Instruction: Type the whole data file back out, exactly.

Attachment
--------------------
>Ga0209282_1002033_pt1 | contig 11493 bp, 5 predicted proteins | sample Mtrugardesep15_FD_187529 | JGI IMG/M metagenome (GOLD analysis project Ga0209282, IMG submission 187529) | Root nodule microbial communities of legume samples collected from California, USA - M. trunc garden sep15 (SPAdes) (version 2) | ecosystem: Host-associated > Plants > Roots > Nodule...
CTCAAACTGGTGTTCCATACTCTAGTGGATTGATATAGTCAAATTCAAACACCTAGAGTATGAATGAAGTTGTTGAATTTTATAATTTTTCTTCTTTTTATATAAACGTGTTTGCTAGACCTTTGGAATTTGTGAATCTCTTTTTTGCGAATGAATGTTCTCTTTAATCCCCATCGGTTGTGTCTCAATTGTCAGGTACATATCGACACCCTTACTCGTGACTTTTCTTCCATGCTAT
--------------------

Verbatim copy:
>Ga0209282_1002033_pt1 | contig 11493 bp, 5 predicted proteins | sample Mtrugardesep15_FD_187529 | JGI IMG/M metagenome (GOLD analysis project Ga0209282, IMG submission 187529) | Root nodule microbial communities of legume samples collected from California, USA - M. trunc garden sep15 (SPAdes) (version 2) | ecosystem: Host-associated > Plants > Roots > Nodule...
CTCAAACTGGTGTTCCATACTCTAGTGGATTGATATAGTCAAATTCAAACACCTAGAGTATGAATGAAGTTGTTGAATTTTATAATTTTTCTTCTTTTTATATAAACGTGTTTGCTAGACCTTTGGAATTTGTGAATCTCTTTTTTGCGAATGAATGTTCTCTTTAATCCCCATCGGTTGTGTCTCAATTGTCAGGTACATATCGACACCCTTACTCGTGACTTTTCTTCCATGCTAT